Even Henry Fonda would fail to persuade Tony Blair

Soon it will be like 'Twelve Angry Men', with only Bush, Rumsfeld and Blair refusing to budge
Click to follow
The Independent Online

Every week the forces that supported the war lose another ally. Last week it was Spain, this week another of Bush's advisors. Soon it will be like the closing stages of Twelve Angry Men, with only Bush, Rumsfeld and Blair refusing to budge. Jimmy Carter seems ready to play the old man, who makes occasional wise observations such as "That President has the posture of a man who knows he's not very bright and is scared of being found out. That's why he'll say whatever he thinks will impress the people he's been told are clever."

Every week the forces that supported the war lose another ally. Last week it was Spain, this week another of Bush's advisors. Soon it will be like the closing stages of Twelve Angry Men, with only Bush, Rumsfeld and Blair refusing to budge. Jimmy Carter seems ready to play the old man, who makes occasional wise observations such as "That President has the posture of a man who knows he's not very bright and is scared of being found out. That's why he'll say whatever he thinks will impress the people he's been told are clever."

Eventually, Rumsfeld will be the one who cracks up, screaming: "These people are rats I tell yer, we had 'em by the throat and now you're gonna let 'em slip away."

Then Bush will break down in tears, hurling a photograph to the ground while sobbing "Bloody Dads, you do your best and, baaaa." But Blair will ruin the whole scene by calling out "Well, I still think it was a good war."

Even Henry Fonda wouldn't have won Blair round. If the prosecution lawyers had come in the room shouting "The lad's innocent, we made the whole case up," Blair would say, "None of this changes the central fact that I was right to take the action I took because he's guilty."

Bush and Rumsfeld are now having to deny allegations from former colleagues that they planned to invade Iraq as soon as they took office, and responded to the attack on the twin towers by trying to blame Saddam. But that's clearly the way they work. They decide on a target and then blame them for everything, just like a teacher with a particular bad kid. Sometimes Saddam must have wanted to jab the President of Uzbekistan in the ribs, grumbling, " You get to boil people alive and they never blame you and they give you weapons and it's not fair." Because once you're in their good books they don't mind what you do. When Gaddafi meets Blair, he could get away with saying, "Guess what, it was me that did the twin towers. I was going to fly one of the planes myself but something cropped up."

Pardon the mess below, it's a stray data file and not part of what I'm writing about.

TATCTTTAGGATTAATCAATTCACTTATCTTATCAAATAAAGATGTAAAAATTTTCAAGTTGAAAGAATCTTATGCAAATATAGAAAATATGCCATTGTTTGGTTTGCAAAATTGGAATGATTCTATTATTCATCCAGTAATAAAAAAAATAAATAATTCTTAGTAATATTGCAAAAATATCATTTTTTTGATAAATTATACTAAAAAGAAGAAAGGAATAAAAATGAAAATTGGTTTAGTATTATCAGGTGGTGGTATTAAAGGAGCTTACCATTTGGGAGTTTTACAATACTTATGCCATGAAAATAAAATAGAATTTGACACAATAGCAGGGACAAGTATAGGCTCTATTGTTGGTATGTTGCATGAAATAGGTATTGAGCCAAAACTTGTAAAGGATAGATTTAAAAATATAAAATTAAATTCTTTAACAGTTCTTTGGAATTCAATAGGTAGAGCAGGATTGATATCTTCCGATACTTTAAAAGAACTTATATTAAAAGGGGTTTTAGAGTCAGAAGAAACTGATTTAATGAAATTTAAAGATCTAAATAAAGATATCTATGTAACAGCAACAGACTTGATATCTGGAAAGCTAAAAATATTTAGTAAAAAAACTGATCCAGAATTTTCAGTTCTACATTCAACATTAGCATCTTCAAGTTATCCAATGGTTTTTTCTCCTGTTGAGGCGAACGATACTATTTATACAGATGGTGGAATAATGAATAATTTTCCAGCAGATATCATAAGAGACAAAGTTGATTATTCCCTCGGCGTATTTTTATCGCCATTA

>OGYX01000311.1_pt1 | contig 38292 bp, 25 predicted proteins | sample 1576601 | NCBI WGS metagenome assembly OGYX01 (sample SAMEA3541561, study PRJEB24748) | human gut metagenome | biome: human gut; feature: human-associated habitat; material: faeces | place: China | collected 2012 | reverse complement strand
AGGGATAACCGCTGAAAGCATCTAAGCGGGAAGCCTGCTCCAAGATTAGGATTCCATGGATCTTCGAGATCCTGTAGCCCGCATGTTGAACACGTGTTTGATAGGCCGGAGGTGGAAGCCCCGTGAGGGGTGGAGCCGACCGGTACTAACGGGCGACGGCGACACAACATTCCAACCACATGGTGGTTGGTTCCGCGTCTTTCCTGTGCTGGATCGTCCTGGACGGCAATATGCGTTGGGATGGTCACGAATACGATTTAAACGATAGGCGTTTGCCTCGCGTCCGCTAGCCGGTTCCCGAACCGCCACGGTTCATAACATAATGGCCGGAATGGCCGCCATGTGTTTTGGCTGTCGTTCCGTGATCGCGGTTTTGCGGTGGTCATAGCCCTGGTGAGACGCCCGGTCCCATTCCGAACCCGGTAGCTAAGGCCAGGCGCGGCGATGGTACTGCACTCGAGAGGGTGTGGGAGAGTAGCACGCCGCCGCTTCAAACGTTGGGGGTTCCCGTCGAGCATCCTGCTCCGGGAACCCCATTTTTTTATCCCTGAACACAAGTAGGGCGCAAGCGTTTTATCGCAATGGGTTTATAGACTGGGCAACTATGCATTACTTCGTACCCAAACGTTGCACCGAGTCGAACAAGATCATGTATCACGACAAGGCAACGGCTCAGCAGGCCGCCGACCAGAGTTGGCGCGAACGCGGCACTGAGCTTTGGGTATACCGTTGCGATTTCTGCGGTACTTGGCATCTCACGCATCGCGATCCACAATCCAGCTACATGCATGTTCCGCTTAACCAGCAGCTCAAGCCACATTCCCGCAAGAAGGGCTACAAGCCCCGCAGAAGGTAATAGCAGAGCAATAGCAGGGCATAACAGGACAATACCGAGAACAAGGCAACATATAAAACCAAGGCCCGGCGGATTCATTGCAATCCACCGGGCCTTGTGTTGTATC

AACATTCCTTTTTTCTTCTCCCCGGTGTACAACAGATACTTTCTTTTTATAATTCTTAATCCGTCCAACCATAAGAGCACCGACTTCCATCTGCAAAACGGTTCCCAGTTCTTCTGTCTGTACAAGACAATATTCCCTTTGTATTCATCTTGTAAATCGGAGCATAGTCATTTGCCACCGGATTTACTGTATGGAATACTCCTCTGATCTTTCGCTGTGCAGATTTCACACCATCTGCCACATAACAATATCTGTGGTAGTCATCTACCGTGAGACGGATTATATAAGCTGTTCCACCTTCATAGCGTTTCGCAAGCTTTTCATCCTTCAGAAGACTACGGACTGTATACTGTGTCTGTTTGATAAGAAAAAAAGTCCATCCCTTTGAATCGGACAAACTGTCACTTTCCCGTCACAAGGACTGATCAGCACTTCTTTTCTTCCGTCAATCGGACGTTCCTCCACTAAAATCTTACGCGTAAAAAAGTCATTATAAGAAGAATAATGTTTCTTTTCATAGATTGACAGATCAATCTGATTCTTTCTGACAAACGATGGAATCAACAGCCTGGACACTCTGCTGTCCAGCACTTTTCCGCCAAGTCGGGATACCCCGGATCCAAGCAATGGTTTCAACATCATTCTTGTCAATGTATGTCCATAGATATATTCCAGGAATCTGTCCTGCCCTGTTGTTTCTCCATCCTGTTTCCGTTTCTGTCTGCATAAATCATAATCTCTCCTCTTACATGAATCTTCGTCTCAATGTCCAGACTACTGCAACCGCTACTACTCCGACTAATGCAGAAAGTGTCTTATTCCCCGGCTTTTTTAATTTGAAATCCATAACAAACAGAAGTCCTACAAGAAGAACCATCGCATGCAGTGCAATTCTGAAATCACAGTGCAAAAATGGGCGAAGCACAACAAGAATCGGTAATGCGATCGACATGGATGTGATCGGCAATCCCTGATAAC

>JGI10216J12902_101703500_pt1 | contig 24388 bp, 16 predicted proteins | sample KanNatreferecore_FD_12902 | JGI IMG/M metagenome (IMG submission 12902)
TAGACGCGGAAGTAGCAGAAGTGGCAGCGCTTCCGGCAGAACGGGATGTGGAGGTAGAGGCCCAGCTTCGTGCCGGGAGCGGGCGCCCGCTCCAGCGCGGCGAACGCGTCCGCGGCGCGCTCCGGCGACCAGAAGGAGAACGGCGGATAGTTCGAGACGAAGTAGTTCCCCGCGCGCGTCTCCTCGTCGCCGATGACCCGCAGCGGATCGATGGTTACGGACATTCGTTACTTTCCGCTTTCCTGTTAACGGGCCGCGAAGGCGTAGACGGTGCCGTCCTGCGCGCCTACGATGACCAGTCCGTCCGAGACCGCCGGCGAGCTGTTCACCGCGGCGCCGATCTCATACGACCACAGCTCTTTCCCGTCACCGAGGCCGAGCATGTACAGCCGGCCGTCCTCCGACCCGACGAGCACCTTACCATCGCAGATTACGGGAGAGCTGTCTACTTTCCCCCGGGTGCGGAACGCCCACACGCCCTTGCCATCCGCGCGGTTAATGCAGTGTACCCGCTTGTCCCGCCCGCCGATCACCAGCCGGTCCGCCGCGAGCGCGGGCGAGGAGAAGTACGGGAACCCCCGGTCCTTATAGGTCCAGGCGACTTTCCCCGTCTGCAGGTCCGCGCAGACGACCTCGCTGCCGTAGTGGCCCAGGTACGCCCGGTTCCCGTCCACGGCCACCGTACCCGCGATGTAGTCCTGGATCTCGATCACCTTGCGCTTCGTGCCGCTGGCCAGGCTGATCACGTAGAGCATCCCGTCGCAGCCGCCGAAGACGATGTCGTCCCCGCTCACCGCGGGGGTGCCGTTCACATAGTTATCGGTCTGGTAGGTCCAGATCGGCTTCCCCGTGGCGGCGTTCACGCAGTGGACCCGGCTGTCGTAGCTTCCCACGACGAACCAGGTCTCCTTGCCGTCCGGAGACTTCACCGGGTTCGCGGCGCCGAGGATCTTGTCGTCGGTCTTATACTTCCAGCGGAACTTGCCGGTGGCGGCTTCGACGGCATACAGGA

As it becomes increasingly clear that the motives for the invasion had nothing to do with an Iraqi "threat", Blair insists he wants to "draw a line" under the whole affair. But it's not his line to draw. If you rob a bank you can't tell the police that the robbery was justified, but you understand that some people don't agree so perhaps it's best if you draw a line under the whole business and start again as friends.

And events won't allow the line to be drawn, which is why Spain now has an anti-war prime minister. This has been derided as a "surrender to terrorism", despite the fact that two days before the election nine million Spaniards marched against terrorism. So if they were "soft" on terrorism, between the march and the election they must have all changed their minds. Perhaps by the Sunday they all thought, "Well, time's a great healer and terrorism's not so bad once you get used to it. And say what you like about Spanish cities being bombed, it often leads to a decent painting."

What the defenders of the war fail to grasp is there is a radical position it's possible to take, which is to be against both sorts of bombing. It's a complex argument, I know, but basically you oppose telling lies to justify invading a country and slaughtering thousands of people and oppose exploding a commuter train. Obviously you can't expect many people to grasp this straight away, and even experienced philosophers will have difficulties with the finer points. Maybe this proposal will be given a name, like twin-sphere-anti-random-carnage-theory.

But millions of Spaniards appear to have understood it, especially when the old government tried to use the bomb to their advantage by blaming the Basques. If they'd got away with it, we might have seen a similar attempt here following a bomb, with Blair saying, "From our initial investigations there seems little doubt that this is once again the work of Gordon Brown."

This would be no more crazy than the common line that anyone who tries to work out the motives of the bombers is somehow aiding them, because the only response that can solve the problem is to yell that they're evil. So Bush and Blair should never watch The Silence of the Lambs, in which the whole story is about trying to get inside the head of a serial killer in order to stop him. They'd stand up in the cinema yelling, "By trying to work out how he thinks you're simply encouraging people to eat each other."

Which is why the ideal greeting from the new Spanish leader, Zapatero, would have been to yell with exasperation into Blair's face, "No, don't invade another country, you'll make it worse. No, worse, comprende?"

While Blair stood there looking gormless, bleating, "Me no understand, me Tony," and Zapatero explained to the press, "I'm so sorry, he's from New Labour," before eventually saying, "Tony, you're a waste of space," and banging him on the head with a spoon.

Comments